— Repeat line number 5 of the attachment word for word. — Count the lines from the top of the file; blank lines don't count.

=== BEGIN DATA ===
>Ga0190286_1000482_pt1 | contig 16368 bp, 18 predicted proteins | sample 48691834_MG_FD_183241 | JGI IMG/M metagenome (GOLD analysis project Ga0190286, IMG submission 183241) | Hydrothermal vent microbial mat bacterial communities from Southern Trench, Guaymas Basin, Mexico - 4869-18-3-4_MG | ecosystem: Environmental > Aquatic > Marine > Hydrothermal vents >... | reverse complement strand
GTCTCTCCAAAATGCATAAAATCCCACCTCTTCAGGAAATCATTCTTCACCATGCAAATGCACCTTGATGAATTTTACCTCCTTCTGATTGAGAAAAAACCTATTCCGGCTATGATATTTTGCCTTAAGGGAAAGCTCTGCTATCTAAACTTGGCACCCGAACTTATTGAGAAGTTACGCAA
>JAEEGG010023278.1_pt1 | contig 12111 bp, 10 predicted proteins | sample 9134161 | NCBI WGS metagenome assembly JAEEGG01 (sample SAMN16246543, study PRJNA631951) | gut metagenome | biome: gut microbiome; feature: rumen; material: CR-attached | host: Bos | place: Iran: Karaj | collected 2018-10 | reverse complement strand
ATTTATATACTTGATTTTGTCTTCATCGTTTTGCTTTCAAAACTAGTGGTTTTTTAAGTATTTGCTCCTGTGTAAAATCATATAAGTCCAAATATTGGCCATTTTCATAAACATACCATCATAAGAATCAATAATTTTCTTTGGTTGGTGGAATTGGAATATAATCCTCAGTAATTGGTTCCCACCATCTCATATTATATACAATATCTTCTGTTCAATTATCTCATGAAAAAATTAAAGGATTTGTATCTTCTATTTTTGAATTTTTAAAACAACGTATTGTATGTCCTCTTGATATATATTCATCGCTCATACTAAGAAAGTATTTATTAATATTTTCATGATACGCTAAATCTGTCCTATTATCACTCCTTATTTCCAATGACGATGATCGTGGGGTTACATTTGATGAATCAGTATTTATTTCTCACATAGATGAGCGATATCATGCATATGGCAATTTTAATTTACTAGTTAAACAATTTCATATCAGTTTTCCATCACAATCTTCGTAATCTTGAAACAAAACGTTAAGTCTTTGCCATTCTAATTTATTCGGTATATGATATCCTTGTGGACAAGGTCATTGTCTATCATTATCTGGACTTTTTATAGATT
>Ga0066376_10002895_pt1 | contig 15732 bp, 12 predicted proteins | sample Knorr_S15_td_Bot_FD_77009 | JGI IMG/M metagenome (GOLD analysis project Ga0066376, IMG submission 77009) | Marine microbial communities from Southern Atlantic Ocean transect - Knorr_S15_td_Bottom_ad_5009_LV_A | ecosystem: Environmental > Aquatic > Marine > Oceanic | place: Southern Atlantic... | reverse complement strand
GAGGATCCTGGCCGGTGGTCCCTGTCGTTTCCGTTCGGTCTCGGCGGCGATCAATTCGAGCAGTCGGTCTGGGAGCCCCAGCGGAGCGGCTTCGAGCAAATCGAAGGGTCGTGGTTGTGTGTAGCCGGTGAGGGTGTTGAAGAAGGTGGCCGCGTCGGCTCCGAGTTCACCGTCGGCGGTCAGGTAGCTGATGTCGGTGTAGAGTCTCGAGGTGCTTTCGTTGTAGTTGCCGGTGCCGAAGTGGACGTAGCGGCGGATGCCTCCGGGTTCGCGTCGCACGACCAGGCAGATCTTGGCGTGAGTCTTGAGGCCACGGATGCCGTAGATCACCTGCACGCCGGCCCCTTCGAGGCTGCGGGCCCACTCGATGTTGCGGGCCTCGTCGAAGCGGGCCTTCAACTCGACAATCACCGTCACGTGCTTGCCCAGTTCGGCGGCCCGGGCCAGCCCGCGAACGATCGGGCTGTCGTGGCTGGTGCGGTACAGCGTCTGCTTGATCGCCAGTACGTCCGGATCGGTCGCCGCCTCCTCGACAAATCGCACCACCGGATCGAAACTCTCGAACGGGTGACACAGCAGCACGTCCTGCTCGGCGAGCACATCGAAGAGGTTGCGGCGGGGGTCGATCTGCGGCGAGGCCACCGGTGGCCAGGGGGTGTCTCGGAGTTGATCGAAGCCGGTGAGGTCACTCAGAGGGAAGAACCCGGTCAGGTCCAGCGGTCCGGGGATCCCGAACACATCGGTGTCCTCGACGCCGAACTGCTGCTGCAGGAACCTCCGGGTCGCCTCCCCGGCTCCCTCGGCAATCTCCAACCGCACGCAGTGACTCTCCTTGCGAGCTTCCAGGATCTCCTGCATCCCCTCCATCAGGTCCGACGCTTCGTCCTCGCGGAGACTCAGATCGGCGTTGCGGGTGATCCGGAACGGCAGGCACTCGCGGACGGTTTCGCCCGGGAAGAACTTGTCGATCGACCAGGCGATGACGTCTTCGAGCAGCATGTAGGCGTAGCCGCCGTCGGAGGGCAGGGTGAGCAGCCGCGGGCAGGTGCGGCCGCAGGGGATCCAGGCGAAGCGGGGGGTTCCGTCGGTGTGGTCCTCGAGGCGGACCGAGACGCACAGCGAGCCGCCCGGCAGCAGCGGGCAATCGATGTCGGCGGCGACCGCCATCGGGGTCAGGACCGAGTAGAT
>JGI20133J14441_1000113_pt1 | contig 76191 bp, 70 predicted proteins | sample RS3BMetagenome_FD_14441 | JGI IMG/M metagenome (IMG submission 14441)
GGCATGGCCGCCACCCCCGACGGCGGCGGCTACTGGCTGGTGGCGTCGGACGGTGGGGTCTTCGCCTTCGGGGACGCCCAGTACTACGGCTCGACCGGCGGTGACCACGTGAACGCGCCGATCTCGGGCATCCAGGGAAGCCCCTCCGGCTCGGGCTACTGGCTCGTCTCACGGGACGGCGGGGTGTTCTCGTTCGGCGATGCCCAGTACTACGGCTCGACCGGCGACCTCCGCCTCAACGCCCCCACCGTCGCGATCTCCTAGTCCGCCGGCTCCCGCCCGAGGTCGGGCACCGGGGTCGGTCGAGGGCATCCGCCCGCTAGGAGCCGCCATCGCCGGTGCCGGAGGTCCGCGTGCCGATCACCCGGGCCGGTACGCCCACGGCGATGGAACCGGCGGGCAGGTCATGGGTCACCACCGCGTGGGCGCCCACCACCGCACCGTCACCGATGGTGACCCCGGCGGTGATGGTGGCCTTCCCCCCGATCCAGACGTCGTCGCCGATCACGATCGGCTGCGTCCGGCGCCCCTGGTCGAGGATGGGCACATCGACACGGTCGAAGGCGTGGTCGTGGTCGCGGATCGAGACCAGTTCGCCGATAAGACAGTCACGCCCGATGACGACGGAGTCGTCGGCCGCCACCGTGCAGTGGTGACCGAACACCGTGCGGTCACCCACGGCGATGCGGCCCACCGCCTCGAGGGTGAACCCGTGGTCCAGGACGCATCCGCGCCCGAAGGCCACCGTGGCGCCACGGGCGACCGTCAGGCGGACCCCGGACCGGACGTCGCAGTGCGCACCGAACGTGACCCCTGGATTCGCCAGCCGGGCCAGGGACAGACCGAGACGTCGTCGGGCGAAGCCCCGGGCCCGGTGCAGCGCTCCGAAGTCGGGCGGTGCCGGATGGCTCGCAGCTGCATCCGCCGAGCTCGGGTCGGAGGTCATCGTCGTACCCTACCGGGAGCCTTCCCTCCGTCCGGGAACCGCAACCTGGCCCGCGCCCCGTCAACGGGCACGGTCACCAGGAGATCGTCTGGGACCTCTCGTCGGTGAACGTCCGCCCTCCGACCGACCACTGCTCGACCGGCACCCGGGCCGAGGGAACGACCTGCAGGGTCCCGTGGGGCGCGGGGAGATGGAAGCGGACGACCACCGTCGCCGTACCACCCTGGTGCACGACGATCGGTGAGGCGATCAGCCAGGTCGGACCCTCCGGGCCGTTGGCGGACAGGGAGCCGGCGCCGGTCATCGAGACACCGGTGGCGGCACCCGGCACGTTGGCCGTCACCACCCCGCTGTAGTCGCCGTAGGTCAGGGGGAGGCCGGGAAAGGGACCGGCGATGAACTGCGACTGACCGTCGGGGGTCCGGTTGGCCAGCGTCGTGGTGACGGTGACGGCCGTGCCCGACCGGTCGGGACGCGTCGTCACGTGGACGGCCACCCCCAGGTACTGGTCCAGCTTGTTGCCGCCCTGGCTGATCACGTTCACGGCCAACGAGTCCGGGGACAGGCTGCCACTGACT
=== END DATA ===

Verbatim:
>Ga0066376_10002895_pt1 | contig 15732 bp, 12 predicted proteins | sample Knorr_S15_td_Bot_FD_77009 | JGI IMG/M metagenome (GOLD analysis project Ga0066376, IMG submission 77009) | Marine microbial communities from Southern Atlantic Ocean transect - Knorr_S15_td_Bottom_ad_5009_LV_A | ecosystem: Environmental > Aquatic > Marine > Oceanic | place: Southern Atlantic... | reverse complement strand